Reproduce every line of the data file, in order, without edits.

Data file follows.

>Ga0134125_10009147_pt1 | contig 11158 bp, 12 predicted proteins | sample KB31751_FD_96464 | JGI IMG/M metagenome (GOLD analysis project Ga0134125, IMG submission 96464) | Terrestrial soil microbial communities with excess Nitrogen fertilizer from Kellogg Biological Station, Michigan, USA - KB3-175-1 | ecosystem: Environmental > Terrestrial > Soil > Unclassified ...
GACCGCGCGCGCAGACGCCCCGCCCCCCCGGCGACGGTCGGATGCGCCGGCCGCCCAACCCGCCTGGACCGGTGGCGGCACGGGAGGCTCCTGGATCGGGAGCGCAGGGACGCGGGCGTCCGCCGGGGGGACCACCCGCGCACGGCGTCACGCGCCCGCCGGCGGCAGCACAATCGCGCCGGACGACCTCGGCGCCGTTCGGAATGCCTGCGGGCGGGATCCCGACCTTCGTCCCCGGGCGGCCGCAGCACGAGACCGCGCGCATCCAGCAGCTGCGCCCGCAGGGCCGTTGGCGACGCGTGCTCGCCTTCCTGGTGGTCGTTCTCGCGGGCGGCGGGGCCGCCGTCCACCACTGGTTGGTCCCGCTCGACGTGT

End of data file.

>Ga0134125_10009147_pt1 | contig 11158 bp, 12 predicted proteins | sample KB31751_FD_96464 | JGI IMG/M metagenome (GOLD analysis project Ga0134125, IMG submission 96464) | Terrestrial soil microbial communities with excess Nitrogen fertilizer from Kellogg Biological Station, Michigan, USA - KB3-175-1 | ecosystem: Environmental > Terrestrial > Soil > Unclassified ...
GACCGCGCGCGCAGACGCCCCGCCCCCCCGGCGACGGTCGGATGCGCCGGCCGCCCAACCCGCCTGGACCGGTGGCGGCACGGGAGGCTCCTGGATCGGGAGCGCAGGGACGCGGGCGTCCGCCGGGGGGACCACCCGCGCACGGCGTCACGCGCCCGCCGGCGGCAGCACAATCGCGCCGGACGACCTCGGCGCCGTTCGGAATGCCTGCGGGCGGGATCCCGACCTTCGTCCCCGGGCGGCCGCAGCACGAGACCGCGCGCATCCAGCAGCTGCGCCCGCAGGGCCGTTGGCGACGCGTGCTCGCCTTCCTGGTGGTCGTTCTCGCGGGCGGCGGGGCCGCCGTCCACCACTGGTTGGTCCCGCTCGACGTGT